STILLPOINT Archive: last updated 08/21/2007

ARTICLE | An Uncommon Vision for Graduate Music Education

Story Daniel White
Drew Straton '09

In the summer of 2003 professor of music Kenneth Phillips and the Department of Music launched the Master of Music Education (M.M.Ed.) program, Gordon's second graduate program. "No one on the North Shore was offering the M.M.Ed. degree," says Phillips, "and the College wanted to provide a place for its music education alumni and others to pursue their graduate work."

Turns out some of those students were also searching for just such a place. In four years enrollment has more than quadrupled for this summer program, from nine students in 2003 to 38 in 2006, with up to 45 expected in 2007. Of those enrolled, six are Gordon alumni: Andrew Norton '99, Jen Bowler '00, Erin Cherry '00, Shannon Sullivan '02, Debbie Gesualdo '03 and Beth Newman '04. Most students who enroll are music teachers in public and private schools.

Phillips attributes the growth to several factors. "We offer practical knowledge to our students that is directly applicable to their own classrooms. We make sure the course material can be used effectively within the students' teaching situations." Students themselves teach part of the curriculum to their peers, a feature of the program that builds their confidence and helps make them better teachers. "Too many young teachers are dropping out of teaching after just a few years--they are ill-equipped and try to rely too much on textbook knowledge," Phillips says. "At Gordon we are trying to reverse this trend."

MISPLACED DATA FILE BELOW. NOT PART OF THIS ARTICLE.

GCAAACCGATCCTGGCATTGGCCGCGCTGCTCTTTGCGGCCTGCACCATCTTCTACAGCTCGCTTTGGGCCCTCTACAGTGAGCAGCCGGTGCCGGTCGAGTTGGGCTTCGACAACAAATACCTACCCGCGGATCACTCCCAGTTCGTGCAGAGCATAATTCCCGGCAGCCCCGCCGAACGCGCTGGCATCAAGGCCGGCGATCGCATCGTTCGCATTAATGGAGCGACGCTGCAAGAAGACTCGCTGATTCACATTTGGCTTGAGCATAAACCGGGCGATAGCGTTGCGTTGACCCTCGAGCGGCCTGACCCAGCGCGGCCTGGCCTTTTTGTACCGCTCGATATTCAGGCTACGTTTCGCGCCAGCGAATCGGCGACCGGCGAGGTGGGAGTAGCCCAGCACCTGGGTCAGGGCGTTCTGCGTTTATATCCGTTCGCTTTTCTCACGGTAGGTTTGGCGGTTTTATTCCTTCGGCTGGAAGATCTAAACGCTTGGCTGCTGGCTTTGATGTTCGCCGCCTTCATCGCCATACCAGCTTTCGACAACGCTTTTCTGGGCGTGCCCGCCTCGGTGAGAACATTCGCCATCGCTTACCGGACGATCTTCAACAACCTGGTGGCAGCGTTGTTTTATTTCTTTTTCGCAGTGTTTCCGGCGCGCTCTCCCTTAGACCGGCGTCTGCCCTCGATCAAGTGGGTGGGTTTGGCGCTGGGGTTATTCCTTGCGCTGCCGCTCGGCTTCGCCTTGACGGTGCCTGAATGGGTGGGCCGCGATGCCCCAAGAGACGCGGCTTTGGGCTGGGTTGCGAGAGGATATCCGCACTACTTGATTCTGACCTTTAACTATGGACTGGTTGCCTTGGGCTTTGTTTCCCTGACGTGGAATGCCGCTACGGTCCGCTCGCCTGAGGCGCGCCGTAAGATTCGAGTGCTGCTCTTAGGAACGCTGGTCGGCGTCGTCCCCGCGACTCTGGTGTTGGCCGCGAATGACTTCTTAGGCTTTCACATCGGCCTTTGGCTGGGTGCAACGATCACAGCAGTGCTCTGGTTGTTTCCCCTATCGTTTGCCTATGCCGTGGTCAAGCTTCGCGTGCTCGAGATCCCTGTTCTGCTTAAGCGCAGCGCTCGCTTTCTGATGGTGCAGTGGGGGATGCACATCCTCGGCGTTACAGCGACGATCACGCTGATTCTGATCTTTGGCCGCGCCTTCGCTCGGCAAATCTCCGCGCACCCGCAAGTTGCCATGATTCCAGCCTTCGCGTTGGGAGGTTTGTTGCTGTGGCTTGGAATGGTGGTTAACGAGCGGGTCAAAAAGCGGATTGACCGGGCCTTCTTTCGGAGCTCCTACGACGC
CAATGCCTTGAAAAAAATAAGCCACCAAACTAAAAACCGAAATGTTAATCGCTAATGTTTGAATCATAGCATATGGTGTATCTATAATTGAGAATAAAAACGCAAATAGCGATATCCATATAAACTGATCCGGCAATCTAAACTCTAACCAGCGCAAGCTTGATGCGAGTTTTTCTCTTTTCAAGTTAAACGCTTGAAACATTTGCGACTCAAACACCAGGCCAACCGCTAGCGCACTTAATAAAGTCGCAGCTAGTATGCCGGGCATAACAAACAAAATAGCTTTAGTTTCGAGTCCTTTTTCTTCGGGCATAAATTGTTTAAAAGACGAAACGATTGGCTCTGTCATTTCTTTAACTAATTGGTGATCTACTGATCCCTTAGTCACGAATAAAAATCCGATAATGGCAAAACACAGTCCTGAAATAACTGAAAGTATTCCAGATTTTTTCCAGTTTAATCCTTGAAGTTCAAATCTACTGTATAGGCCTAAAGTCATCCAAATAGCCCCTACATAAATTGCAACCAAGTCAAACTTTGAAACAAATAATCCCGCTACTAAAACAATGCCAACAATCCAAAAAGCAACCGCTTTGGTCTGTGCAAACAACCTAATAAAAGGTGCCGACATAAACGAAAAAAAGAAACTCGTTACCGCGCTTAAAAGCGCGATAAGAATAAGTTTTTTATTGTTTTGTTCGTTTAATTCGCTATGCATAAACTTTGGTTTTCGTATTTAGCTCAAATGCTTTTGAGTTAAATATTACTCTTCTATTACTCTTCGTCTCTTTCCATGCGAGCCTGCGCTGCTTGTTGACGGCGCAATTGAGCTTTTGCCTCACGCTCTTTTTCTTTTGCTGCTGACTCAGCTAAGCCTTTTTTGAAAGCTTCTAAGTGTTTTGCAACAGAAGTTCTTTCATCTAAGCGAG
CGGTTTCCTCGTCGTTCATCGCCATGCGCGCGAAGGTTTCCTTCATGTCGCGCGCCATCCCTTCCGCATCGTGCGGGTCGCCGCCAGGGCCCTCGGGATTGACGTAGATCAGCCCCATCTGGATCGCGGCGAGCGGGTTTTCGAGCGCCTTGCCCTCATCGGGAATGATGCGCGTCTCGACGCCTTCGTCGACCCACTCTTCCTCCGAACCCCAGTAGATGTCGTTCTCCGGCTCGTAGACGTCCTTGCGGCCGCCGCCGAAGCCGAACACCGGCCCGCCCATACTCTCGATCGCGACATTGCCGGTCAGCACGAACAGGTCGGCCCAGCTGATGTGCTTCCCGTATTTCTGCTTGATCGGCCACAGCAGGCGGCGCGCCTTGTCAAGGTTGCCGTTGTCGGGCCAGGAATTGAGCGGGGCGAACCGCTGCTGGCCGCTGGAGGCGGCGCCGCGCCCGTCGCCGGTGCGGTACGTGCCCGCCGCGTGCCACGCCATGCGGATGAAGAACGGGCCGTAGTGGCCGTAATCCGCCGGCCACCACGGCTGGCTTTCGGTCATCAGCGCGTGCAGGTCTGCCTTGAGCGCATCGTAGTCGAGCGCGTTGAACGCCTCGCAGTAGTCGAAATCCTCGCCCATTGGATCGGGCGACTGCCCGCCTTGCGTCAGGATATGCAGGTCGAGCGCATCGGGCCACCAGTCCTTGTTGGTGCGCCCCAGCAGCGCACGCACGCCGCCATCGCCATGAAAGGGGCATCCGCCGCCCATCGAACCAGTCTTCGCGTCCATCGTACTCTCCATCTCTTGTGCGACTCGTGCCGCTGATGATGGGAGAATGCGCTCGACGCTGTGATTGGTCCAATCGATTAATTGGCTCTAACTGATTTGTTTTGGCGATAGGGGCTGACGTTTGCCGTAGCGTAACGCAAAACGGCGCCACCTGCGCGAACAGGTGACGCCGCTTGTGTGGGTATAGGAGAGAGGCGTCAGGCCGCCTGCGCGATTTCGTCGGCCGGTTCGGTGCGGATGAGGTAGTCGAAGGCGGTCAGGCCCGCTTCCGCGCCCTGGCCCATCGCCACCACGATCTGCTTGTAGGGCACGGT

Phillips is an award-winning researcher and teacher and is widely regarded for his seminal work Teaching Kids to Sing, a standard text in elementary school music programs throughout the United States. He has also written Basic Techniques of Conducting and Directing the Choral Music Program, and has just completed his fourth book, Exploring Research in Music Education and Music Therapy, set for release in 2008 from Oxford University Press. Members of Gordon's accomplished undergraduate faculty also teach within the M.M.Ed. program along with area clinicians.

Now entering its fifth year--and after having graduated its first class at last year's Commencement Ceremony--Phillips hopes the program will serve as a model for teacher education at the graduate level. "We are striving for a change of attitude toward graduate teacher education," he says. "We are all about making good teachers great."


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Caspian's much-anticipated, full-length CD The Four Trees is due out April 10, 2007, in the United States and May 2, 2007, in Japan. Their spontaneous and emotionally diverse sound has commanded attention from the media as well as from fans around the world. Since releasing their debut EP, the band has twice toured the U.S. and Canada playing at legendary venues such as The Knitting Factory (Los Angeles) and CBGBs (New York City). Choosing an instrumental rather than vocal route, their sound is obsessed with the lifting and cresting movements between ambient space and epic complexity. Caspian consists of Philip Jamieson '01, Calvin Joss '03, Chris Friedrich '08 and Joe Vickers. Check out


Phillips Music Center
The Four Trees